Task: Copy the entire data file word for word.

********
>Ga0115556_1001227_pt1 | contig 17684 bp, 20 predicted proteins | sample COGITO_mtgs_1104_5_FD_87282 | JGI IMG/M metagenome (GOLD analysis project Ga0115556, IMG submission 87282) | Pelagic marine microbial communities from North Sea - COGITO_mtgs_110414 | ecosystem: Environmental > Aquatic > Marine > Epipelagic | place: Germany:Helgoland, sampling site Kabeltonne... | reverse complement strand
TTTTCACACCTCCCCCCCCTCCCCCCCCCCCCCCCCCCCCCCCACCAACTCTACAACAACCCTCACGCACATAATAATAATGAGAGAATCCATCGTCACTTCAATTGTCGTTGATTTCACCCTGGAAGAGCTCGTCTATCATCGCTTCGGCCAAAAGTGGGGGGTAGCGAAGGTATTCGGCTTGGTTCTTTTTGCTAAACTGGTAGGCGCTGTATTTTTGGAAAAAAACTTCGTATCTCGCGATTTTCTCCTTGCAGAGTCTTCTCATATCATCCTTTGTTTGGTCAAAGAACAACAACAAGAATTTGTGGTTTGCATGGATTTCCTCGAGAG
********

>Ga0115556_1001227_pt1 | contig 17684 bp, 20 predicted proteins | sample COGITO_mtgs_1104_5_FD_87282 | JGI IMG/M metagenome (GOLD analysis project Ga0115556, IMG submission 87282) | Pelagic marine microbial communities from North Sea - COGITO_mtgs_110414 | ecosystem: Environmental > Aquatic > Marine > Epipelagic | place: Germany:Helgoland, sampling site Kabeltonne... | reverse complement strand
TTTTCACACCTCCCCCCCCTCCCCCCCCCCCCCCCCCCCCCCCACCAACTCTACAACAACCCTCACGCACATAATAATAATGAGAGAATCCATCGTCACTTCAATTGTCGTTGATTTCACCCTGGAAGAGCTCGTCTATCATCGCTTCGGCCAAAAGTGGGGGGTAGCGAAGGTATTCGGCTTGGTTCTTTTTGCTAAACTGGTAGGCGCTGTATTTTTGGAAAAAAACTTCGTATCTCGCGATTTTCTCCTTGCAGAGTCTTCTCATATCATCCTTTGTTTGGTCAAAGAACAACAACAAGAATTTGTGGTTTGCATGGATTTCCTCGAGAG